Good Eating: The Short Life of Krill – Perfect Picture Book Friday

If I were that krill, I’d be looking for the emergency exit right now. Good thing there’s strength in numbers, or at least enough survivors to ensure the production of billions more.

The cover gives the reader an important clue: this is not going to be a dull book about sea creatures. It’s going to be an eat or be eaten culinary experience.

We follow the life of krill, from a single egg sinking, sinking, sinking…

along with a few billion others.

Hey, egg. What are you doing?

Are you sinking?

Text ©Matt Lilley Illustration ©Dan Tavis

And progress through the developmental stages as the egg transforms into a 26-legged plankton-eating machine. But krill aren’t the only gluttons in the sea.

Text ©Matt Lilley Illustration ©Dan Tavis

Yes, those tiny krill are being stalked by pretty much every other predator with a mouth. No wonder krills’ lives are short.

Better not think about that! Just keep swimming up, up, up.

And growing.

For your new body,

you grow a new shell…

Your shell breaks apart again, and you come out…

(Note: the author uses second person point of view, a highly unusual choice, and one that works well in this narrative.)

But back to those frantically swimming krill stuffing their gullets with phytoplankton! Everyone wants a piece of them. They are a “keystone species” of the ocean, meaning the entire ocean’s food web pretty much depends on their survival and propagation.

So much knowledge in so few pages! And what do you think? Is that krill on the cover framed by the eyeball of a whale???!!! Brilliant!

This book is playful (with illustrations that will bring a fair number of giggles) while doling out a healthy serving of information that kids are sure to gobble up.

Activities from Matt Lilley’s website:

Download the Teacher’s Guide, including questions to ask before reading, post-reading discussion questions, activities, and resources for further learning.

Coloring sheet of the book’s cover.

Make a paper krill.

Title: Good Eating: The Short Life of Krill

Author: Matt Lilley

Illustrator: Dan Tavis

Publisher: Tilbury House, 2022

Ages: Elementary school

Themes: Krill, food webs, oceans

For more perfect picture book recommendations, please visit Susanna Hill’s website.

17 thoughts on “Good Eating: The Short Life of Krill – Perfect Picture Book Friday

  1. Danielle Hammelef says:

    I have a copy of this book and it’s one of my favorite nonfiction books. I put in a library purchase request because kids are going to eat this one up, BUT, my librarian responded nonfiction budgets are too limited. Yet, my fiction requests are granted most of the time. So sad because this is creative nonfiction and hilarious.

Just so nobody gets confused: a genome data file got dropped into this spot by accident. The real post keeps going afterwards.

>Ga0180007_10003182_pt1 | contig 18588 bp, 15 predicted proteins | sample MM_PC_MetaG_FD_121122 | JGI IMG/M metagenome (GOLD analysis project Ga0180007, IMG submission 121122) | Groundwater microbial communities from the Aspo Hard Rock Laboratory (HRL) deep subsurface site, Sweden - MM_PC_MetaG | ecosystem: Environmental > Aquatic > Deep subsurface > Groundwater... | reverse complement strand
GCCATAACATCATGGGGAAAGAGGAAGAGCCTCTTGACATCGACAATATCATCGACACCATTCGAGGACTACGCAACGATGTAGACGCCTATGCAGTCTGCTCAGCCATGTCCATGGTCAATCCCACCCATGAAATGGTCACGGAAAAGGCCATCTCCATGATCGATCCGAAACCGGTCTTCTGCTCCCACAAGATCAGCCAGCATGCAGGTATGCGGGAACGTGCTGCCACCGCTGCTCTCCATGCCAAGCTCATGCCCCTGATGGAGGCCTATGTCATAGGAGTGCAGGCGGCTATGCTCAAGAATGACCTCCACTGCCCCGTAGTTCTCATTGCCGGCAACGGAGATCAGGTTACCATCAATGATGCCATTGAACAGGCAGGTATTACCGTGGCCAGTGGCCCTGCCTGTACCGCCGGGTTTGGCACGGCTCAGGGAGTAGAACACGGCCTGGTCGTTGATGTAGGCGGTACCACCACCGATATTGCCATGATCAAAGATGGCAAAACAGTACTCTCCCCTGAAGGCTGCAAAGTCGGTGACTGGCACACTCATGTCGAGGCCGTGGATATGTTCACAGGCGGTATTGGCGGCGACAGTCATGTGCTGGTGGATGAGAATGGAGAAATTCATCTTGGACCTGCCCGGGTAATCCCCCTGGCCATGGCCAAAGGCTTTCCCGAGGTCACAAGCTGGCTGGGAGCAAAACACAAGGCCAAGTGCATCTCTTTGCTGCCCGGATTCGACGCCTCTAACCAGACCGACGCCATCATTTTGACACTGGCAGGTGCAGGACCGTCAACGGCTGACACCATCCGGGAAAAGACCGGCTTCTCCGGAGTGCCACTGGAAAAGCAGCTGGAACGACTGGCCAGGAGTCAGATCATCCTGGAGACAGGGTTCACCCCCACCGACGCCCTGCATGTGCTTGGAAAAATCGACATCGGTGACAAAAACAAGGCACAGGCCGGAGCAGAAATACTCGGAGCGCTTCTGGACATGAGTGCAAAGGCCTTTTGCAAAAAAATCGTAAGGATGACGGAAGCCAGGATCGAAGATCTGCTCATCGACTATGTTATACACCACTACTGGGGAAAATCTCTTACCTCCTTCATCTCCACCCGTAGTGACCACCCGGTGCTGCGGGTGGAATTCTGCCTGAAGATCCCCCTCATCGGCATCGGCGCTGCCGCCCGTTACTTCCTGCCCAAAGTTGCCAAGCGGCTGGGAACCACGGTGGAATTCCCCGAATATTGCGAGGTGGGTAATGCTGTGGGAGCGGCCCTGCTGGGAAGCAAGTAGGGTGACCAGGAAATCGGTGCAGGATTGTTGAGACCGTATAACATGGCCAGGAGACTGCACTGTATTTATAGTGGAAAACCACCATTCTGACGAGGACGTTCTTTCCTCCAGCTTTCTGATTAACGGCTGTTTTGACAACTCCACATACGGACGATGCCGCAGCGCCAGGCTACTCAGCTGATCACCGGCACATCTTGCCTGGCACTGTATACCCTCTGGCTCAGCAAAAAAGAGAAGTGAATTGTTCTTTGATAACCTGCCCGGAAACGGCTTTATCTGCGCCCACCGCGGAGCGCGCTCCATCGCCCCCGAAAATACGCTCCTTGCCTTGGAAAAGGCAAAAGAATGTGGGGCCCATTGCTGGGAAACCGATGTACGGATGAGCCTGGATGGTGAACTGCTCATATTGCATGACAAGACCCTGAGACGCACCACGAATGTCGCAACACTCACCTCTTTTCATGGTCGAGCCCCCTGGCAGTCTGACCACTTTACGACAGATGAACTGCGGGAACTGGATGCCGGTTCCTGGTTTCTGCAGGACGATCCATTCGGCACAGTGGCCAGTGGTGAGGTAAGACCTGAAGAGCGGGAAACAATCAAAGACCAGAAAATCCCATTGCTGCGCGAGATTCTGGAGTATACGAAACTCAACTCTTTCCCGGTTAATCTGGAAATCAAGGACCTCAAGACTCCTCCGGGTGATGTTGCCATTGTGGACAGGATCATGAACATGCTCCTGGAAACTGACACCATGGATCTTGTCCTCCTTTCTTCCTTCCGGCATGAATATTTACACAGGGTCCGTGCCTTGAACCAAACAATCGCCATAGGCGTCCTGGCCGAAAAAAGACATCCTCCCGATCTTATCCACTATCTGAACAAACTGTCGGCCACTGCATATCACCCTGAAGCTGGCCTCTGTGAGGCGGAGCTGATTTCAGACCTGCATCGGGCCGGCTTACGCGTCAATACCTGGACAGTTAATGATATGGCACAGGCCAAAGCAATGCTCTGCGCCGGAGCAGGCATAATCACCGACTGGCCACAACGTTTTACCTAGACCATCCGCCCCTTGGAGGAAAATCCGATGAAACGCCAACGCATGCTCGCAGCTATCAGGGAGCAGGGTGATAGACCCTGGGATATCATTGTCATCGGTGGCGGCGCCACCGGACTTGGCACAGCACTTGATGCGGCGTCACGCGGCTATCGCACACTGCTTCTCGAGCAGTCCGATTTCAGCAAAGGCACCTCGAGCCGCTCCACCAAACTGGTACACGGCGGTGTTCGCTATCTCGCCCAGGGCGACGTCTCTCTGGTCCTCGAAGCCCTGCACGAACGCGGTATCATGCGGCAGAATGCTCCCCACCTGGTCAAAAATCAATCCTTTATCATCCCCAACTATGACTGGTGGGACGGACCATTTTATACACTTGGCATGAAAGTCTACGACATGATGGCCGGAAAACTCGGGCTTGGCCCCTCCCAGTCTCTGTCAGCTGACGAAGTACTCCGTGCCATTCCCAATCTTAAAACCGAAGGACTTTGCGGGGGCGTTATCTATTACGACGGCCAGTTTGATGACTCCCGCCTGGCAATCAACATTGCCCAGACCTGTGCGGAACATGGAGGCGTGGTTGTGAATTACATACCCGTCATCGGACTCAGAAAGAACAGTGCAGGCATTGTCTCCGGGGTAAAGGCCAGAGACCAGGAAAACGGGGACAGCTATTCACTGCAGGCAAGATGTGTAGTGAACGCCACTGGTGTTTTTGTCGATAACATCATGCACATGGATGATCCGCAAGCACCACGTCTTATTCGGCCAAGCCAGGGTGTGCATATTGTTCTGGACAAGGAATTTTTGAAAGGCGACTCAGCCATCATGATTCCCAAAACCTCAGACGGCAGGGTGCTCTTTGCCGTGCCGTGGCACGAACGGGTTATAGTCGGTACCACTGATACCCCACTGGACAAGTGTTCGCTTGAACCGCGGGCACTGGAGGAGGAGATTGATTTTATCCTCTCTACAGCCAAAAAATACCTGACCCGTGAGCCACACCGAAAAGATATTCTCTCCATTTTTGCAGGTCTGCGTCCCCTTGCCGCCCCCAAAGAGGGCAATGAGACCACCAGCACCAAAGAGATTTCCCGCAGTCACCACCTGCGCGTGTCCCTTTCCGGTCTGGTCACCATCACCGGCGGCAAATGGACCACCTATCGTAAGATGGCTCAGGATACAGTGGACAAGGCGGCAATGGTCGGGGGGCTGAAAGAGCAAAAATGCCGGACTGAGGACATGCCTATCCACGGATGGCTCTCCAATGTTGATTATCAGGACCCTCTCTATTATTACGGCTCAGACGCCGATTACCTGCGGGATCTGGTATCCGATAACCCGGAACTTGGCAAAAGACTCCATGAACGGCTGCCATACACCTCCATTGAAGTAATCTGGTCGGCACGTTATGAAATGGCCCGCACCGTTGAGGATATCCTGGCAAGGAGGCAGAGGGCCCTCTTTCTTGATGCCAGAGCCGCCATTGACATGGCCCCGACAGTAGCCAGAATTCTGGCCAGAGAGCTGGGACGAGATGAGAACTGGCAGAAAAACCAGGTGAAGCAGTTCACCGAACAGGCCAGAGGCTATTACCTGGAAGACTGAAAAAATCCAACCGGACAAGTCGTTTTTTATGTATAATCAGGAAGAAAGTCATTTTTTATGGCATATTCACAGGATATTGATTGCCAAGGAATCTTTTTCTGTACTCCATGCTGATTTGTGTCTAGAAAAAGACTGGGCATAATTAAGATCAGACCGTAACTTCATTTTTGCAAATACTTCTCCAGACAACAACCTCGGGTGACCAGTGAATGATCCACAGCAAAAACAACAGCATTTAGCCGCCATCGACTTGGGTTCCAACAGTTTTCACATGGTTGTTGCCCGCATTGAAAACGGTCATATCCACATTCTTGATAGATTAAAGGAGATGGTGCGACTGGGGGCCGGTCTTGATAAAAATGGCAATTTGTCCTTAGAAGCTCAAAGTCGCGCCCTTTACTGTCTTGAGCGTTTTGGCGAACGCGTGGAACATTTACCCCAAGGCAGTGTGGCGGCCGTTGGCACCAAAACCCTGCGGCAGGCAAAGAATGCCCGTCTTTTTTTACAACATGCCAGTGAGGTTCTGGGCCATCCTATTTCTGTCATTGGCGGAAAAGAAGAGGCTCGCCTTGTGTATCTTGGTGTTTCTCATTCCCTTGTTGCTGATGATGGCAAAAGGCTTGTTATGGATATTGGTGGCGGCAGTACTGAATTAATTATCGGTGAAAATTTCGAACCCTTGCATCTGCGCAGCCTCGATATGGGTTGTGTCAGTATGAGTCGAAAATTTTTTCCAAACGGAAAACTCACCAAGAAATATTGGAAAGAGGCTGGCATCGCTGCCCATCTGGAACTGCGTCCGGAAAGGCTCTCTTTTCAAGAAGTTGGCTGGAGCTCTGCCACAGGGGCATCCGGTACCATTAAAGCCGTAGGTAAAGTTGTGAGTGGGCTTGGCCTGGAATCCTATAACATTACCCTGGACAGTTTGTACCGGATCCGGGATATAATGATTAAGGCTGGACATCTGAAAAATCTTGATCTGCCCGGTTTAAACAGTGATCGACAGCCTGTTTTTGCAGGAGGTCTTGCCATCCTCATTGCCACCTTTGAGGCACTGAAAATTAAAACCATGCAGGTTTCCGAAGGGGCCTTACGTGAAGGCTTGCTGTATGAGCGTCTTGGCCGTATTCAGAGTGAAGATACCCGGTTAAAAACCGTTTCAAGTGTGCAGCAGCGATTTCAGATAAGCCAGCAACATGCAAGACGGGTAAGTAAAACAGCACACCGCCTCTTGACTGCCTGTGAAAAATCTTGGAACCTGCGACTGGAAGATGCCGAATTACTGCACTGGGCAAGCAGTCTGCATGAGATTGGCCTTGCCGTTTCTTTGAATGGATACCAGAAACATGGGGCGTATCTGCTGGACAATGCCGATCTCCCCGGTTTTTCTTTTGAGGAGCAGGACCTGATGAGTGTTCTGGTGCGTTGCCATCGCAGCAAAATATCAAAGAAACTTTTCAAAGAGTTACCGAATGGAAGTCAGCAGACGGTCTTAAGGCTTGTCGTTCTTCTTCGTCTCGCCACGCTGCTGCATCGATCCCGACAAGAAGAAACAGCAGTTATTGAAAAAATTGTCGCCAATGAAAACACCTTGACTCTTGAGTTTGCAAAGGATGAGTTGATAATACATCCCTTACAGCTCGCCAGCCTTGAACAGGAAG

• Jilanne Hoffmann says:

      Nonfiction budgets are too limited!!! How can they say this, considering how much emphasis is being place on nonfiction in the curriculum? So shortsighted. Sooooo soooo frustrating! I’m sorry, Danielle. It’s sad. And it’s a favorite of mine, too.

  2. Mona Voelkel says:

    I am going to order this book right now because of this review!!! I am fascinated by the wonders of the ocean and it sounds like I can learn a lot from this book! Also, it sounds like it will be an excellent mentor text for writing in second person!!!By the way, I just received What is a River because of your review and it is amazing! Thank you!!

    • Jilanne Hoffmann says:

      Yay! I’m so glad you find these reviews helpful! Both of these books are in my home library, too! Love them both! Good Eating has the added bonus of being a little cheeky with its humor. Enjoy!

  3. Patricia Tilton says:

    I recently watched a documentary about dolphins and whales hunting/feeding on krill. They certainly stay together and movie quickly. I was so fascinated. Now I can see what they look like close up. Interesting book for children! Thanks for sharing!

  4. Maria Marshall says:

    This is such a fun book. I love all the “rule” bending/breaking that Matt did and how it resulted in a really lively and entertaining book about the life-cycle & importance of krill. Great review & activities, Jilanne.

  5. Ste J says:

    I would love to be educated by this book, let alone The Child. Amelia watches fishes swimming on YouTube and is always hyped seeing all the different sea life so this book is once again another to add to the longer and longer list.

Leave a Reply to Maria Marshall Cancel reply

Fill in your details below or click an icon to log in:

WordPress.com Logo

You are commenting using your WordPress.com account. Log Out /  Change )

Twitter picture

You are commenting using your Twitter account. Log Out /  Change )

Facebook photo

You are commenting using your Facebook account. Log Out /  Change )

Connecting to %s

This site uses Akismet to reduce spam. Learn how your comment data is processed.